Summer is a tough time of year for sex addicts. Clothes come off and that provides plenty of opportunity for the addiction to strengthen itself. People with a strict religious background find it very hard to understand one important thing: Regardless of how little clothing the woman you’re staring at is wearing, your addiction is your problem. Fundamental Christians have gone so far as make sure female bathers wear T-shirts and dresses when they go to the pool. As a male, I was never allowed to swim without a shirt on. (I think it was the nipples. Watch out for those man nipples.) In Muslim countries of course, these type of preventative measures are taken to even greater lengths. What these belief systems fail to grasp is that lust takes place in the mind. Regardless of the environment, the mind of the addict is where problem and the solution lies. If  you want to look at Jesus, he addressed the mind of the individual, not the state of the world. “Whoever looks at a woman to lust after her has committed adultery with her already in his heart.” The church can only monitor behaviors, though, and lust takes place in the mind. For that matter, every problem we deal with incubates and reaches maturity in the mind. That is why all of these boundaries and rules are useless, they can never address the problem and only end up making it worse. The mind never changes and we never grow, we just have lots of fences to keep us “good”.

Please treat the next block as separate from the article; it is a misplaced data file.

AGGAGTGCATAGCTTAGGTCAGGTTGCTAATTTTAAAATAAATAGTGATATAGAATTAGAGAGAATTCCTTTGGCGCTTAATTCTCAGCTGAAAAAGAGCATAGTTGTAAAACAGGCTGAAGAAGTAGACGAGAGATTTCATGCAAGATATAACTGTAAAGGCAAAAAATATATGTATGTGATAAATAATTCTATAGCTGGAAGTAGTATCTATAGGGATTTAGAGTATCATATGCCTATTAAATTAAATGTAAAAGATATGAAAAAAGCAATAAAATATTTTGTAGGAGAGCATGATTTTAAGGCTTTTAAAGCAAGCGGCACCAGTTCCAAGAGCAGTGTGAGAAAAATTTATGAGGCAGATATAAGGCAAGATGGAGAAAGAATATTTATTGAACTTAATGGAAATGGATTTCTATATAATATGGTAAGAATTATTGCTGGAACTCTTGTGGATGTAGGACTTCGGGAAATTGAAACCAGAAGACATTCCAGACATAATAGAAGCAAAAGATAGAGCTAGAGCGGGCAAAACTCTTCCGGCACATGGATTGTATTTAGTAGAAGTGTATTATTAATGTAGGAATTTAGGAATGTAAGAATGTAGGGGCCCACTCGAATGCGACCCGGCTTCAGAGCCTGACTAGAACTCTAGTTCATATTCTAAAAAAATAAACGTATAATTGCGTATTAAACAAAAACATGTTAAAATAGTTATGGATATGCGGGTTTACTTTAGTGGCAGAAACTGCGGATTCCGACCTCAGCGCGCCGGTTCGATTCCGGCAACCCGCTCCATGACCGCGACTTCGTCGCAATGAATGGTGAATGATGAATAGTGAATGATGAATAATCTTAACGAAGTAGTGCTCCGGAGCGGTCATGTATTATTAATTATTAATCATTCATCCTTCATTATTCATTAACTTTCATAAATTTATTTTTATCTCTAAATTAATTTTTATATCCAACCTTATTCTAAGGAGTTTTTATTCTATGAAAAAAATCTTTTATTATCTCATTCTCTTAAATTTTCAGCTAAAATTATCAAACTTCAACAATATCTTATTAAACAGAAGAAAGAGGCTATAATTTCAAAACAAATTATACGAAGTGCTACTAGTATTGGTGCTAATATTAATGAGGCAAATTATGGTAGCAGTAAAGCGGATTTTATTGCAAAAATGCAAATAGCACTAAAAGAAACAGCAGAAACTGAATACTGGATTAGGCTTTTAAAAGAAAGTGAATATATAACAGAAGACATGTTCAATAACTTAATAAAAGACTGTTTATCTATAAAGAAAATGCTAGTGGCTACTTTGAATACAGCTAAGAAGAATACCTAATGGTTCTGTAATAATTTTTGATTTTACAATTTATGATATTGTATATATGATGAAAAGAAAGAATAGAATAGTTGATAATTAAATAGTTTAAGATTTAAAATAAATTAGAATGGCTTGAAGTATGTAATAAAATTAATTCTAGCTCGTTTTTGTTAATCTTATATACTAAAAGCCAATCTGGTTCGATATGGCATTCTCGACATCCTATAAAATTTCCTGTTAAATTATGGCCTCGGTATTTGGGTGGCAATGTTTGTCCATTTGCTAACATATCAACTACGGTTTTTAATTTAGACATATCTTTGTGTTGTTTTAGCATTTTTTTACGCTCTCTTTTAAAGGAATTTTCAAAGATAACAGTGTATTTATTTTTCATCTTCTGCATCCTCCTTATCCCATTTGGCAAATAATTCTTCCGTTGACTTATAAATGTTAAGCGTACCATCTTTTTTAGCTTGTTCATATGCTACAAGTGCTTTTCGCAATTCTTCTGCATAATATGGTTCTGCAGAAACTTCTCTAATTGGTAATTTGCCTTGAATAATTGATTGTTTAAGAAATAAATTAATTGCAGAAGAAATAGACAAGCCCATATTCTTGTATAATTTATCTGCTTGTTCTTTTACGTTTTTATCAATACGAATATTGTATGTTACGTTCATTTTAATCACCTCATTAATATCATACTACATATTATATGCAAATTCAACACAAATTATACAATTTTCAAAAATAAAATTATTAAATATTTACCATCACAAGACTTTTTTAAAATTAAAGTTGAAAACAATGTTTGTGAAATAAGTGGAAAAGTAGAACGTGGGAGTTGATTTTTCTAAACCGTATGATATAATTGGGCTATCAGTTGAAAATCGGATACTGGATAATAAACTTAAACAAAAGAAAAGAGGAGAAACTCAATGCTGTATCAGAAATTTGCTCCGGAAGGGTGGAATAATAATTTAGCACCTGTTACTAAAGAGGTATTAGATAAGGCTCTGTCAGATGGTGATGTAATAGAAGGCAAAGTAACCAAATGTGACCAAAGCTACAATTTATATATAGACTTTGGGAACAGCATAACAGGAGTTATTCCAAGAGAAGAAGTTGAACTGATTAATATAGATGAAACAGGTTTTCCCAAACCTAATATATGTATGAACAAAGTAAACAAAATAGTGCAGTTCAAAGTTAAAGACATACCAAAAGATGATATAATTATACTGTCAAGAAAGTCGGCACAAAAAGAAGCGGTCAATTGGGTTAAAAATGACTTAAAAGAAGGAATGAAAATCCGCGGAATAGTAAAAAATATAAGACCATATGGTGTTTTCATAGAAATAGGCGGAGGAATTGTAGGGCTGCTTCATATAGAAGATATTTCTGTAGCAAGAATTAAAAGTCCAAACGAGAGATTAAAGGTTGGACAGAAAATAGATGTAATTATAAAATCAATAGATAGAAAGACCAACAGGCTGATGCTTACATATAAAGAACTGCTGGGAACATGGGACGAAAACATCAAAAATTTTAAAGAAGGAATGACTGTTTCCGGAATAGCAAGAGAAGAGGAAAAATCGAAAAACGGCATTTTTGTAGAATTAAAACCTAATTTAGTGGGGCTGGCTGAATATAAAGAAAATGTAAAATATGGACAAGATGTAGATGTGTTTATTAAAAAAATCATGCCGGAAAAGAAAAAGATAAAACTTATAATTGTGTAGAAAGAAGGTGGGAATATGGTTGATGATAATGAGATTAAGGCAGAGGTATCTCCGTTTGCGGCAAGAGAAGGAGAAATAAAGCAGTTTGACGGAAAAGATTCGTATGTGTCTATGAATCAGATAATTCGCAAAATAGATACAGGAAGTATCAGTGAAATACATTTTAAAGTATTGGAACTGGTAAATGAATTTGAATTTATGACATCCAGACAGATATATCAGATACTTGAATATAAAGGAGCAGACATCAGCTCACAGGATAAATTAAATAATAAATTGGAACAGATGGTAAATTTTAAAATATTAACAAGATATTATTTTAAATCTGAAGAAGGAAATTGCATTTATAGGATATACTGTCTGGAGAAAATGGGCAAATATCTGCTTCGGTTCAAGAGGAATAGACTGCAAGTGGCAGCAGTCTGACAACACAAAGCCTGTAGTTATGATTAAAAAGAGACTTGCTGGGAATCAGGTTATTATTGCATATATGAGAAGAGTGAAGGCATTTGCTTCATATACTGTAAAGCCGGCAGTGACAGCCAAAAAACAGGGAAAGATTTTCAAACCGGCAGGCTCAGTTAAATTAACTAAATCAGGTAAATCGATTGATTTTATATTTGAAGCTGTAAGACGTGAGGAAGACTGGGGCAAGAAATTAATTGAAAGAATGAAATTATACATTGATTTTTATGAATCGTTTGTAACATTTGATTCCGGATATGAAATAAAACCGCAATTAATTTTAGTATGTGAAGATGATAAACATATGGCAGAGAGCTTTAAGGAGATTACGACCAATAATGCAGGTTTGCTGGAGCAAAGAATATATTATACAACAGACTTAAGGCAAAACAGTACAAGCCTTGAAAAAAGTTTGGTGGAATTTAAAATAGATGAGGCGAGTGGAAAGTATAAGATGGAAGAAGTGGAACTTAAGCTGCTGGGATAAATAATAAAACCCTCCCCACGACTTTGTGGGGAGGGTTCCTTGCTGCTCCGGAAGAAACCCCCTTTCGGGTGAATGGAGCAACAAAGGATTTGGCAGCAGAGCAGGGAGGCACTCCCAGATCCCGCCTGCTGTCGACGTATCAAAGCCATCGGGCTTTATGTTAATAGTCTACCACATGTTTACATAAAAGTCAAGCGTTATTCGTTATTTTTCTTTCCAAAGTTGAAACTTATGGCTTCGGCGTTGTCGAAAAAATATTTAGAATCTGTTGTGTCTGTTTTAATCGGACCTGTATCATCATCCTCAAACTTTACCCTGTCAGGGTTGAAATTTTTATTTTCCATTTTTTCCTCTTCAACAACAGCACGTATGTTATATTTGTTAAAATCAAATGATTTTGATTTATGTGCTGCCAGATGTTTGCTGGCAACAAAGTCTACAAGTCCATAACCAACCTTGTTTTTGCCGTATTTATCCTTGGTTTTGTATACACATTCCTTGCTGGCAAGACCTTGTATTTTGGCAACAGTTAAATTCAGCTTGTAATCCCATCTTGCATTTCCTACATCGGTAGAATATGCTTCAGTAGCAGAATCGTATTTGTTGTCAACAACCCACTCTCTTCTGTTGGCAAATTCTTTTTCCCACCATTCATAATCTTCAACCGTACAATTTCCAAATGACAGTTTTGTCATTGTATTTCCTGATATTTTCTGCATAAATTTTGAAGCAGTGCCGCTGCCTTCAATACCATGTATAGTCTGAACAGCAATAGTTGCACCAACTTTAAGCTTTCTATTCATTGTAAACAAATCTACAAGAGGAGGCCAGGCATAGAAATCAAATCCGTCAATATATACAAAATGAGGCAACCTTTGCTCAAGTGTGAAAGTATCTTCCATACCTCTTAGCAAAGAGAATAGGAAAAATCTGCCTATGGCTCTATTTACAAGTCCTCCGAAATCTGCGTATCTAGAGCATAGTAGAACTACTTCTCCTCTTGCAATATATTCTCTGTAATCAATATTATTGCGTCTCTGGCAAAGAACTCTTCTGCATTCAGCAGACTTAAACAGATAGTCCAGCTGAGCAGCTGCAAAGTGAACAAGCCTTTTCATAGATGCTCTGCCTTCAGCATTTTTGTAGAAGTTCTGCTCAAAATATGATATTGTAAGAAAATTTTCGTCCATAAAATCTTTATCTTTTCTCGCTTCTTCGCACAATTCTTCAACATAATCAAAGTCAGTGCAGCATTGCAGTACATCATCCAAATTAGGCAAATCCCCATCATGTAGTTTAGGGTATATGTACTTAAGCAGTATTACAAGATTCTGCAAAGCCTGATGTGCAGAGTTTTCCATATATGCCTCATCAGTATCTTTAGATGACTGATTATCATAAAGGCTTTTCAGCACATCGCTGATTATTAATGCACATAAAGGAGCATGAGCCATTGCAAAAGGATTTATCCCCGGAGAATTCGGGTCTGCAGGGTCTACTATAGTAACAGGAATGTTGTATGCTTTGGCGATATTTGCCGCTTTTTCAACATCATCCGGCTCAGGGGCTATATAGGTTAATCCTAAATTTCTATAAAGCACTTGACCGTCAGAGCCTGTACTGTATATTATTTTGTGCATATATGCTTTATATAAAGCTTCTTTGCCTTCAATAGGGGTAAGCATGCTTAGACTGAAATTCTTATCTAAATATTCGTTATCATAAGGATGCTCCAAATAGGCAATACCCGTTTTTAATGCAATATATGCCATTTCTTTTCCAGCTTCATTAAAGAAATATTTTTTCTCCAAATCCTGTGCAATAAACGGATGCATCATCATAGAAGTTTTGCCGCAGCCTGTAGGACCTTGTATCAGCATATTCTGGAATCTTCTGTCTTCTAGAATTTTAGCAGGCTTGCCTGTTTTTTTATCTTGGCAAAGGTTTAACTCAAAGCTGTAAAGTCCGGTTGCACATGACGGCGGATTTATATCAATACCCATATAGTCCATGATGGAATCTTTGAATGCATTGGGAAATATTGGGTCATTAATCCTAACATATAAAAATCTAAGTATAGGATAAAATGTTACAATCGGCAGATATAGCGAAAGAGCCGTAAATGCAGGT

It’s hard for women to imagine, but most addicted men will understand the idea of mind candy. For me, weekends were the worst for this. I would be out and about with my family, just enjoying the day off. The problem was that my brain had trained itself for years to scope out and take a hit of anything stimulating in the environment. So an attractive woman walks by. Instantly my eyes would lock in on the reported image and the pleasure centers of my brain would light up. I would get that hit of mind candy. And then the next, and the next. It was hijacking my brain, and I couldn’t control it. I’d come out of the fog a half hour later and realize, “I’ve been checking women out for the past half hour, walking right next to my wife and kids.” I was a slave to the drug.

So how did things change for me?

For starters, I was invovled in a weekly men’s group for sexual addiction. I was talking about my addiction and acknowledging I had a problem. A problem I didn’t know how to solve.

Also, I started to tell my wife when I was getting lost in the mind candy fog. “Hey, you know, I just am having a really hard time today, looking at women…” You can imagine the conversations we had after that. They weren’t pleasant, but it helped me change.

Third, I got to a point where I realized I was powerless to change. One of the most powerful things was simply stopping and saying, “God, I don’t know how to stop, you’ve got to help me.” I had prayed for God’s help for years and it hadn’t helped. I don’t really understand it, except that maybe it was admitting I couldn’t do it at all and completely relying on God’s help made a difference. A huge difference. I would usually notice an immediate difference in my ability to make decisions.

Don’t get me wrong. I still have decisions to make, and the desire to light up those neural paths surfaces. These days when the process starts I take a moment to make some realizations: Yes, that is an attractive woman. I have a wife that loves me, and if I really love her, then I need to have eyes only for her, no exceptions. If I keep looking, I’m feeding that old program of enslavement, and I going back, back to where I came from. It was a bad place to be.


26 Jul

Big word. Hard to be. Being a social person does not come easily to me, but it’s this isolation that lies at the heart of so many of my problems.